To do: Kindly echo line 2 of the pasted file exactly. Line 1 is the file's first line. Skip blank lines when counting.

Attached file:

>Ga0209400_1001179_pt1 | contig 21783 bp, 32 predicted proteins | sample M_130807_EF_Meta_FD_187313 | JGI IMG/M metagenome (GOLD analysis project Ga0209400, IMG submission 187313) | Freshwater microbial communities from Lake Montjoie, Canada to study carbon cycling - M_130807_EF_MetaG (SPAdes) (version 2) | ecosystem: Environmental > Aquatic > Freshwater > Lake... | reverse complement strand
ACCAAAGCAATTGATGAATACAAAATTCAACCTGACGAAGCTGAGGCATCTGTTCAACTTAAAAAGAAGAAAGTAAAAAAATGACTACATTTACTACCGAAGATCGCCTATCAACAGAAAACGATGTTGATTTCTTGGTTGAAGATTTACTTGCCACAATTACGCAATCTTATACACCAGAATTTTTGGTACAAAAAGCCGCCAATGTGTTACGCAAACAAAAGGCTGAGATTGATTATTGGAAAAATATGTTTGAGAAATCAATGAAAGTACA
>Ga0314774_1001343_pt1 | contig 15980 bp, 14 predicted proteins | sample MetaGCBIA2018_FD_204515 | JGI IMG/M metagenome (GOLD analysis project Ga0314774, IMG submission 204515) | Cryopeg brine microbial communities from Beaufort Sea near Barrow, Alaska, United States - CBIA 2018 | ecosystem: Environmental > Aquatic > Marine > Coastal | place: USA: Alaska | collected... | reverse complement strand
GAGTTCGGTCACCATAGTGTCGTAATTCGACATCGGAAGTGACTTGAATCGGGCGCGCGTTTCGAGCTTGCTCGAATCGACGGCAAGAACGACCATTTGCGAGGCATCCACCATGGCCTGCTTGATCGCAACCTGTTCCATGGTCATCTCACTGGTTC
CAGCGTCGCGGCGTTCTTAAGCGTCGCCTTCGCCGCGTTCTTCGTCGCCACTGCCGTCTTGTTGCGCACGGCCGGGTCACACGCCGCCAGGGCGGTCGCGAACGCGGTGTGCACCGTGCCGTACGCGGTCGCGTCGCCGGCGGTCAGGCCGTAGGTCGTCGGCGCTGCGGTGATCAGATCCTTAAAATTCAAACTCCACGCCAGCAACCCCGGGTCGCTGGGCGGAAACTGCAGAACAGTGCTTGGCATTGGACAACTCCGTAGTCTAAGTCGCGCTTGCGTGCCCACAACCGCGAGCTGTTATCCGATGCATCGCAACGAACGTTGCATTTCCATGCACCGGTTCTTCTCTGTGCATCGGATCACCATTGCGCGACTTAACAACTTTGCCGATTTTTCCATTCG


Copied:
ACCAAAGCAATTGATGAATACAAAATTCAACCTGACGAAGCTGAGGCATCTGTTCAACTTAAAAAGAAGAAAGTAAAAAAATGACTACATTTACTACCGAAGATCGCCTATCAACAGAAAACGATGTTGATTTCTTGGTTGAAGATTTACTTGCCACAATTACGCAATCTTATACACCAGAATTTTTGGTACAAAAAGCCGCCAATGTGTTACGCAAACAAAAGGCTGAGATTGATTATTGGAAAAATATGTTTGAGAAATCAATGAAAGTACA